Review by C.J. Bunce
RadioShack was founded 100 years ago, and for most of those decades it has been the go-to supplier for anyone interested in electronics. Not just for professionals, but it’s where students went to make things if they had even a remote interest in electronics. The new incarnation of RadioShack is little different, less storefronts but an endless online supply of materials and ideas that what was once the exclusive purview of kids in the A/V Club. It is now something any young person can–and should–become proficient in. I knew as soon as I saw the Mand Labs kits on the new RadioShack website that this kind of product can and should be part of the future of STEM learning–whether at home or in schools. So I reviewed the Mand Labs STEM Electronics Kit (KIT-1) to see if it’s as good as it looks.
Not only does the kit have everything you need–all the technological components to create more than 60 educational and fun projects–the even bigger value is the set of two textbook/workbooks, which provide all the theory, math, history, and core science so students understand the how and why. With the books, digital videos, and online resources that come with the kit, even a young grade schooler can learn the fundamentals of electricity, physics, computer science, robotics, and electrical engineering. And for adults, say you’re a cosplayer and you want to wire a helmet or chest box with lights and sound, or maybe you want to understand better why you can’t get your electronic fan or doorbell to work, or always wondered how the electric systems of your automobiles work, this kit will help you get started.
The most fun of physics and chemistry are the labs, right? Let’s look at the work center and components first. The kit includes a sturdy cardboard and plastic tool box that unfolds into a work space, chock full of all the components needed to complete the 60+ projects (and continue experiments beyond the materials in the texts). Those include a digital multimeter, a breadboard, a potentiometer, a DC motor, a bump switch, two STDT switches, a relay, leads, wire rolls, transistors, capacitors, presets, resistors, light dependent resistors, multicolored LEDs, a diode, a Zener diode, a buzzer, a fan, a screwdriver, a wire cutter, and two 9-volt batteries. Note: compared to other circuit board learning methods, the breadboard allows for repeat reuse of materials without the need of soldering. If you make a mistake, simply try again.
What’s the point of making cool projects if you can’t expand and make other things with the knowledge you’ve learned? That’s the value of the two textbooks. With concise background and instructive guides, students can learn the theory behind electricity, how and why circuits work, all while building them and experimenting with step-by-step graphics and photographs. This includes the scientific language of documenting on paper what the circuit looks like, how it will perform, mathematically. Recommended for grades 6-12, much of the information in the texts easily could be found in a high school or first level college course in electricity and electronics. Beyond the texts is a nine-hour video library, and dedicated technical support. The videos are included on a flash drive. The creators have attempted to make these videos fun, and they are full of goofy references and the kind of teaching style kids would find from “Bill Nye the Science Guy” episodes–targeted to younger kids as opposed to older teens. You can use the books alone or in conjunction with the videos–if you get stuck in the text, jump to the corresponding video.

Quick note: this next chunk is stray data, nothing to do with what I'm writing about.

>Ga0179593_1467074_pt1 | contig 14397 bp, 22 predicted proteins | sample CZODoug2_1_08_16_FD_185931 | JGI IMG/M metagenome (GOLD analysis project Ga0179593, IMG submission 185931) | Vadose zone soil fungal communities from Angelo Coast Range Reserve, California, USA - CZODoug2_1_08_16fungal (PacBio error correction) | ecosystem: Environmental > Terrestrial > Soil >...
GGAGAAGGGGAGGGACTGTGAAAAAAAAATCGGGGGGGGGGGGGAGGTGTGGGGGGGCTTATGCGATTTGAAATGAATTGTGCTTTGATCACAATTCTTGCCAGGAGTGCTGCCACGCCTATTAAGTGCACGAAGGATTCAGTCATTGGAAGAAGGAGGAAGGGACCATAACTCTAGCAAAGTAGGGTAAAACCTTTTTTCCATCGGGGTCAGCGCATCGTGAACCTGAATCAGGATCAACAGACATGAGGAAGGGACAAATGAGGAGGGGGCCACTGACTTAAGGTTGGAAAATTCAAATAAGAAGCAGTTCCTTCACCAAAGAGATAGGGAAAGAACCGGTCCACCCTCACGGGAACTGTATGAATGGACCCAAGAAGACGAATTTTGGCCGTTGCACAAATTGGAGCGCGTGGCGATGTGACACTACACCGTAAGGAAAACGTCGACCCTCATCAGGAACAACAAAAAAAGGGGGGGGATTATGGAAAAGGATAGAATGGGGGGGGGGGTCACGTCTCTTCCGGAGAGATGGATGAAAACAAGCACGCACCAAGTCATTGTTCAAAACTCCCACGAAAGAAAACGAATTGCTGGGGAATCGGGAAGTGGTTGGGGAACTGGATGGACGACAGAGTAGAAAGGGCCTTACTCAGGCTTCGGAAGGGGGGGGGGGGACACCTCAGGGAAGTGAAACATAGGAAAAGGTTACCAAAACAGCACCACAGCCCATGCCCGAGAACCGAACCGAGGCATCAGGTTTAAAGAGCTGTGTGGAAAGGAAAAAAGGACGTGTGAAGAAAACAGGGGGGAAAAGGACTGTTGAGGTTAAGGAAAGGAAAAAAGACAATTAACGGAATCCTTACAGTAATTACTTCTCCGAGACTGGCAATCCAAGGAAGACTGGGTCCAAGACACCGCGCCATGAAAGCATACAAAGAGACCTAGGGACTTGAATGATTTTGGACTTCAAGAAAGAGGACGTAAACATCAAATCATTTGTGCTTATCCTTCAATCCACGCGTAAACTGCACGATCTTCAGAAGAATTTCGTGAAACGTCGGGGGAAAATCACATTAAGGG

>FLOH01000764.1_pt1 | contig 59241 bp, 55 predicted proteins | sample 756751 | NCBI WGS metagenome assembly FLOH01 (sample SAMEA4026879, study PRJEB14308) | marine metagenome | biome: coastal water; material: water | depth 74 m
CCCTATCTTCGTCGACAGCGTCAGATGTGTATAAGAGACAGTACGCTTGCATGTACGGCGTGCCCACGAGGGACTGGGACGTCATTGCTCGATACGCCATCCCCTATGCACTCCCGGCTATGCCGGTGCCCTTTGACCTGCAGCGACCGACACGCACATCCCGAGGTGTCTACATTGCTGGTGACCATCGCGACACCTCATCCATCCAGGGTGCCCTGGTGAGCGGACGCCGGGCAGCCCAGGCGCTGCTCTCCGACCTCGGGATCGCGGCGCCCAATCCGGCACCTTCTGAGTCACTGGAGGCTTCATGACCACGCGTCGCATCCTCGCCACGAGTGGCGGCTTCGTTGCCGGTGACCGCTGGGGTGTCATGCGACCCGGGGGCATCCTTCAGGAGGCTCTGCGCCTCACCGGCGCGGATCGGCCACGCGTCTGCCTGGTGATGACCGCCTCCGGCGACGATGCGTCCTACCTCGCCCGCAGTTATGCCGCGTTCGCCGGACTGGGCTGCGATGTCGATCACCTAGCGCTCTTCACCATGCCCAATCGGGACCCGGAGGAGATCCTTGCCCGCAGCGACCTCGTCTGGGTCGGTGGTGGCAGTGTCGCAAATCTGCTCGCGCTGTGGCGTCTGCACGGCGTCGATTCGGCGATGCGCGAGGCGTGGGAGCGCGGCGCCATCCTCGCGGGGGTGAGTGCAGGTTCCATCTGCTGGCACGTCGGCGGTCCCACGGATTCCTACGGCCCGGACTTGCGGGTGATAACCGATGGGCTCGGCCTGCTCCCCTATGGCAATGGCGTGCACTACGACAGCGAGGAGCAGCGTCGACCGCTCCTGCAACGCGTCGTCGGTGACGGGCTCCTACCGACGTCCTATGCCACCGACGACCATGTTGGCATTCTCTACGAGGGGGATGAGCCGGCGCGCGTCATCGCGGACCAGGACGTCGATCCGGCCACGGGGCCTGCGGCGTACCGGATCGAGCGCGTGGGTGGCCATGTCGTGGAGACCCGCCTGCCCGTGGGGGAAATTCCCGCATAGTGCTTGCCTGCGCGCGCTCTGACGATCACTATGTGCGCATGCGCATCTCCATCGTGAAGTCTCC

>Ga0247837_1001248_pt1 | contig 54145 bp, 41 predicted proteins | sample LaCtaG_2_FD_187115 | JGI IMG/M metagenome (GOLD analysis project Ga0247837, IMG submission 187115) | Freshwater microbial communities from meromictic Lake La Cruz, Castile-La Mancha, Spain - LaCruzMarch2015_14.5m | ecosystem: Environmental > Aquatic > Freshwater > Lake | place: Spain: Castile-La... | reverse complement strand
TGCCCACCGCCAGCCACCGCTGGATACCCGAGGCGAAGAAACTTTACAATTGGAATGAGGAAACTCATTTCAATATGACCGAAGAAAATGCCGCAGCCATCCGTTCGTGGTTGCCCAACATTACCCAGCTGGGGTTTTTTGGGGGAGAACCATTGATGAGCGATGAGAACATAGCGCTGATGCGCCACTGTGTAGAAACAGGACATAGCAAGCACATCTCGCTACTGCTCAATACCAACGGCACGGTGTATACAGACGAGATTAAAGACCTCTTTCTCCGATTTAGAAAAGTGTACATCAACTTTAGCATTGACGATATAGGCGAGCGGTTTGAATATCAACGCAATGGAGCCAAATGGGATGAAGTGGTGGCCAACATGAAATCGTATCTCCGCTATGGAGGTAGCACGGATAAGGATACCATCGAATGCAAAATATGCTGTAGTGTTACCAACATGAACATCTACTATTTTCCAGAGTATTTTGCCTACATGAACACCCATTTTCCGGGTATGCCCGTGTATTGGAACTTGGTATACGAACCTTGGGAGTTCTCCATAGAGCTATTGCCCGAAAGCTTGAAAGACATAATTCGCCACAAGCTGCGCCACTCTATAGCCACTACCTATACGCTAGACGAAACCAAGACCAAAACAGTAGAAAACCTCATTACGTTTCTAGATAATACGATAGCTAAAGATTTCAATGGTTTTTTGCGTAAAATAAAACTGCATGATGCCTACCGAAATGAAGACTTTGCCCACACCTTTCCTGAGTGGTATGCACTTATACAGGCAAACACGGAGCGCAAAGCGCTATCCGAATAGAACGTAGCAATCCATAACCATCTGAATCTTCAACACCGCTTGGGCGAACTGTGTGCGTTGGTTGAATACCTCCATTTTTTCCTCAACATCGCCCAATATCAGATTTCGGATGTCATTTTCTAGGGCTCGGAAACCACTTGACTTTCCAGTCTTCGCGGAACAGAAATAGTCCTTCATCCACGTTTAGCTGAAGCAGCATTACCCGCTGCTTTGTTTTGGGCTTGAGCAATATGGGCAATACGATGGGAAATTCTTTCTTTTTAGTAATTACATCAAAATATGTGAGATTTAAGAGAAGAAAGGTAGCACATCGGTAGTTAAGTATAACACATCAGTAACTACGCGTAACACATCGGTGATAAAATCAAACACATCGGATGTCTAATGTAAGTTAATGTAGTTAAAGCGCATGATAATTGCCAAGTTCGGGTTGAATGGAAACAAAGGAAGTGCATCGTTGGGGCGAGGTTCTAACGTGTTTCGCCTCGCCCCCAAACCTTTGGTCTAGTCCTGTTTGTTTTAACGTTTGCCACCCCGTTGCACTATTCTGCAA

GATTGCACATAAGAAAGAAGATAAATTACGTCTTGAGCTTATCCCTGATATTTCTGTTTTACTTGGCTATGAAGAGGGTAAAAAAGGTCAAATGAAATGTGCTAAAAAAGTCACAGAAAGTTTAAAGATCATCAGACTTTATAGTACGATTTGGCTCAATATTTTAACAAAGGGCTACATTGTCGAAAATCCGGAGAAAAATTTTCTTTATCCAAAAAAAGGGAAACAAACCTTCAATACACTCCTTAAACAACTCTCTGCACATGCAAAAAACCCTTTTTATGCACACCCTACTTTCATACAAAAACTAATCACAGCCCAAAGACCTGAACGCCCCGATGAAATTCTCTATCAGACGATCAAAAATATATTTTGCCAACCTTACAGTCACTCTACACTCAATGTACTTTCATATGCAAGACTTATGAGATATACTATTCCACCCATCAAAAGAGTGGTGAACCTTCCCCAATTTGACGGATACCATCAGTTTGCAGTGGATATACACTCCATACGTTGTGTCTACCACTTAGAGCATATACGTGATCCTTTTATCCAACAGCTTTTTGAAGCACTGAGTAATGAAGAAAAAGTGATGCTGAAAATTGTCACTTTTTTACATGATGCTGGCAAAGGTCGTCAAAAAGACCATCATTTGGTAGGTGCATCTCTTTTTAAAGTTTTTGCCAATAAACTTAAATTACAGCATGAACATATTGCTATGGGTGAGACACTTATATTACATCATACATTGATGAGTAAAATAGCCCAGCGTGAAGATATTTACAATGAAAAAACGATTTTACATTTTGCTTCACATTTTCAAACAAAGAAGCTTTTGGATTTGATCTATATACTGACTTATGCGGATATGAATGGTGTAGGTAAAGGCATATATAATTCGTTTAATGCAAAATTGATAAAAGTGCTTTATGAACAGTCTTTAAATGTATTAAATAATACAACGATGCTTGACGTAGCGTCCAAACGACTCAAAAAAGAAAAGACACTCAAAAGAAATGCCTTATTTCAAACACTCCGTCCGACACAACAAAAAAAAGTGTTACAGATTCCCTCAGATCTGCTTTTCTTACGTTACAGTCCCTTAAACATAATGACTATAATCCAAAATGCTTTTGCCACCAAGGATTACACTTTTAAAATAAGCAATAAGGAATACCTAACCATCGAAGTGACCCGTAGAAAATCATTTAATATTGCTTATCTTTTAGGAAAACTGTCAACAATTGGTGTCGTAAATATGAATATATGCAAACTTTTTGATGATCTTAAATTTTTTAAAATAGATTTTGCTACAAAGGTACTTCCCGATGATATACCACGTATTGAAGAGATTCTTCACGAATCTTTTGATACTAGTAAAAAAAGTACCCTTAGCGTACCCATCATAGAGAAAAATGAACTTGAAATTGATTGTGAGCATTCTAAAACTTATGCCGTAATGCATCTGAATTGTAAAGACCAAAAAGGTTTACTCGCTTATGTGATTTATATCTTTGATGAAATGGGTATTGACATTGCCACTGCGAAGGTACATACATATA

Key concepts taught include electric potential energy, creating and reading circuit diagrams, current, AC and DC, current capacity, amperes, resistors and resistance, LEDs, using a breadboard for experiments and planning, conductors, insulators, semiconductors, Ohm’s Law, variable resistors, potentiometers, using presets as voltage dividers, connecting resistors, differences in switches and applications, charging and discharging capacitors, understanding relays, diodes, using a Zener diode as voltage regulator, understanding logic gates and their role in computing, using DC motors, transistor basics, and understanding the basics of signals, pulses, and waves. Experiments include lighting with LEDs, making a buzzer and fan, create “staircase” lighting, use a bump switch to make a model burglar alarm, use a DC motor as generator, plus several experiments using transistors, including making an automatic night lamp, and lots more.
Working on projects a few hours at a time, you’ll have several weeks of activities ahead. The great added value over comparable project kits is the set of workbooks, videos, and access to online help. You can replicate these kinds of experiments in other ways, but if you’re not taking away the theory and fundamentals as found in these materials, you’re probably not going to be able to maximize your knowledge and build on what you learn.
Mand Labs STEM Electronics Kit (KIT-1) is an incredible home project for the summer, for educators to incorporate in their classrooms, and for anyone wanting to learn more about electronics, the principles of electrical engineering, and how computers work. It’s available from RadioShack. Thanks to RadioShack for sharing this great learning tool and fun project kit.